WORCESTER, Mass. June 20, 2007 The founder of a biomedical company that has developed a polymer technology for treating bone defects has won the 2007 Kalenian Award from Worcester Polytechnic Institute (WPI). Albert G. Prescott II, a 1990 WPI graduate and president of Crescent Innovations in Worcester, will receive $25,000 to help further development and commercialization of the novel technology.
The Kalenian Award was established in 2006 by Alba Kalenian in memory of her late husband, inventor Aram Kalenian '33. Its purpose is to encourage innovation and entrepreneurship among WPI students, faculty, and alumni by providing seed funds to advance their ideas. Alba Kalenian says her husband believed "the highest and best use of a WPI education is to invent, and patent, then create an invention-based business and employ."
This award funds a single viable invention each year. Proposals are reviewed by Paul Kalenian, son of Aram and Alba, and McRae Banks, head of WPI's Department of Management and director of the university's Collaborative for Entrepreneurship and Innovation. The winner is selected based on the novelty of the invention, as well as its commercial potential and the likelihood of its success. The seed funds are designed to help recipient move their inventions toward commercialization.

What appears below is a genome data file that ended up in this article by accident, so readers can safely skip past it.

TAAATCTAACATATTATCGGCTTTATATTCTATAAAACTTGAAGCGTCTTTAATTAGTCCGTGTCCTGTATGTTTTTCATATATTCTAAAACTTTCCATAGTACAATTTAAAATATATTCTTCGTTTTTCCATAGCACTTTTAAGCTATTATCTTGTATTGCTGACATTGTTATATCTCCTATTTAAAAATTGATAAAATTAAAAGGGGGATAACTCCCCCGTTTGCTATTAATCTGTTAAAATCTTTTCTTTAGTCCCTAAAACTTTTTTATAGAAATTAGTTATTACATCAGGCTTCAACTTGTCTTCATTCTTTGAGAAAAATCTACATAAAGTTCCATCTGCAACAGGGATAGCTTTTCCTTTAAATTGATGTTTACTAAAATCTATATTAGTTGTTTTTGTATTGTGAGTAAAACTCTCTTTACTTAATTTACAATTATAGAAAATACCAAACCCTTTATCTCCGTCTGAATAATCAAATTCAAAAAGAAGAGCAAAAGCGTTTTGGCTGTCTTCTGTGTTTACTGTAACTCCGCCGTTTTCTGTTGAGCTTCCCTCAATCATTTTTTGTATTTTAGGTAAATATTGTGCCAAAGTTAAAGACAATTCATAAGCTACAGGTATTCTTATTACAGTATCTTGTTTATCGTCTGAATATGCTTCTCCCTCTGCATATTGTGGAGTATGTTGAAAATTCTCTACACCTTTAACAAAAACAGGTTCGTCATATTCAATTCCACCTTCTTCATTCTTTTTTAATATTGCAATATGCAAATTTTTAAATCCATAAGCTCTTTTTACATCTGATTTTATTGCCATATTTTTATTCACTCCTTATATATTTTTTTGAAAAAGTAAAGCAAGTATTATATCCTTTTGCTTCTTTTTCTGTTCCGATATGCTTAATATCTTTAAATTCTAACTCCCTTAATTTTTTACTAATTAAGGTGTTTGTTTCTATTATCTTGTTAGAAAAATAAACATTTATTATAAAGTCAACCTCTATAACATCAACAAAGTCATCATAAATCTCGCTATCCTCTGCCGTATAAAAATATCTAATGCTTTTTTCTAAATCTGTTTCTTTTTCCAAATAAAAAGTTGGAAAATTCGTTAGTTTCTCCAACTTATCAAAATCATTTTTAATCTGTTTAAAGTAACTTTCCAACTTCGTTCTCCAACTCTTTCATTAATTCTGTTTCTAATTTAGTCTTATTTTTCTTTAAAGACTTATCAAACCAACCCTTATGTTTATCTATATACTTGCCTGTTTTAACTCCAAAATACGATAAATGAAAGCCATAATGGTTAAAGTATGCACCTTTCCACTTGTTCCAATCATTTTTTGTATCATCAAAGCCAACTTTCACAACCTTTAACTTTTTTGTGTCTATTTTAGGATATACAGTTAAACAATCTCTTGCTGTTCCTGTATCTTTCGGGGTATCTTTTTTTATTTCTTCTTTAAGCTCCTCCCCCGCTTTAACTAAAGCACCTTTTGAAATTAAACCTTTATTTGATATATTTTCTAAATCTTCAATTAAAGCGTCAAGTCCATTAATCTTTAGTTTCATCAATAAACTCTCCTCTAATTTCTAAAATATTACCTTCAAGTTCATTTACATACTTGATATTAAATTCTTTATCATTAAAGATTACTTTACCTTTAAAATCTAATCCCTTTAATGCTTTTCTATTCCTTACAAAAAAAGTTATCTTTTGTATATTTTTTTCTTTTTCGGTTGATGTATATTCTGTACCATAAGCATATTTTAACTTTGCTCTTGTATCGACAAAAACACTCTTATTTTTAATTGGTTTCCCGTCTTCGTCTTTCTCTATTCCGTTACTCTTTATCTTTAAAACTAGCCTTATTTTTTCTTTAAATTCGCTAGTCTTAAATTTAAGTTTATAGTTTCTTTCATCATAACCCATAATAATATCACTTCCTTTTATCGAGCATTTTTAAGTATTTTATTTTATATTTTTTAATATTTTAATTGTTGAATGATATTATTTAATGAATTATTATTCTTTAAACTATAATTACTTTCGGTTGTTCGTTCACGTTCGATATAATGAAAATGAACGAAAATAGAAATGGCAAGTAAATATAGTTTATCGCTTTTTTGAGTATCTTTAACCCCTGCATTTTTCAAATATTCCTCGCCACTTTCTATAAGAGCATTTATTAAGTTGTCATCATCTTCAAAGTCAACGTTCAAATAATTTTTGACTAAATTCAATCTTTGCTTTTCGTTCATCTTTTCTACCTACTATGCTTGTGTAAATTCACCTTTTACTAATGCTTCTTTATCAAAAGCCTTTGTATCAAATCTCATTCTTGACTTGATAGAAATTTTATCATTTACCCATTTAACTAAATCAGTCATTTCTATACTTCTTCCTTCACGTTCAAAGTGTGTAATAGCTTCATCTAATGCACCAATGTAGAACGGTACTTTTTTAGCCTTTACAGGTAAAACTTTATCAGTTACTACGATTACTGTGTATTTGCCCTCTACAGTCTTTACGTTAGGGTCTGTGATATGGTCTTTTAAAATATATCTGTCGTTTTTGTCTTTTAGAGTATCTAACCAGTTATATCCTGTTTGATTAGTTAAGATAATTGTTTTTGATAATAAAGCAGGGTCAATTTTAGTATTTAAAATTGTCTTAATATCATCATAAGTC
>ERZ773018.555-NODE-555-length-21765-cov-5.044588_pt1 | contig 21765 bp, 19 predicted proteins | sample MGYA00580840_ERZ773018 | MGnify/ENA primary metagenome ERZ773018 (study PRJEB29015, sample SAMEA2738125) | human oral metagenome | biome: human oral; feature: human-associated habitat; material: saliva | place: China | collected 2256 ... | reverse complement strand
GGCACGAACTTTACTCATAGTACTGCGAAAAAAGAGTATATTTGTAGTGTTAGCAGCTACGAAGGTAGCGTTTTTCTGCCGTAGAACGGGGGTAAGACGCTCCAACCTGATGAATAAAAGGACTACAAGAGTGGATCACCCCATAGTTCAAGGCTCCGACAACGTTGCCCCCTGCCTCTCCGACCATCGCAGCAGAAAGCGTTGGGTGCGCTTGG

Crescent Innovations Inc. was founded in 2000 to develop products to treat TMJ (temporomandibular joint) disorders, degenerative joint disease, bone disease, fractures, and more, using proprietary polymer technology. These state-of-the-art polymers are used to treat chronic and acute pain, along with controlled release/drug delivery products. The company has received a Phase I SBIR grant from the National Institutes of Health, and has worked with Fortune 500 companies.
"I cannot emphasize enough how important this award is to us at Crescent Innovations," Prescott says. "The technology we are developing to treat bone defects will ulti
Contact: Michael Dorsey
Worcester Polytechnic Institute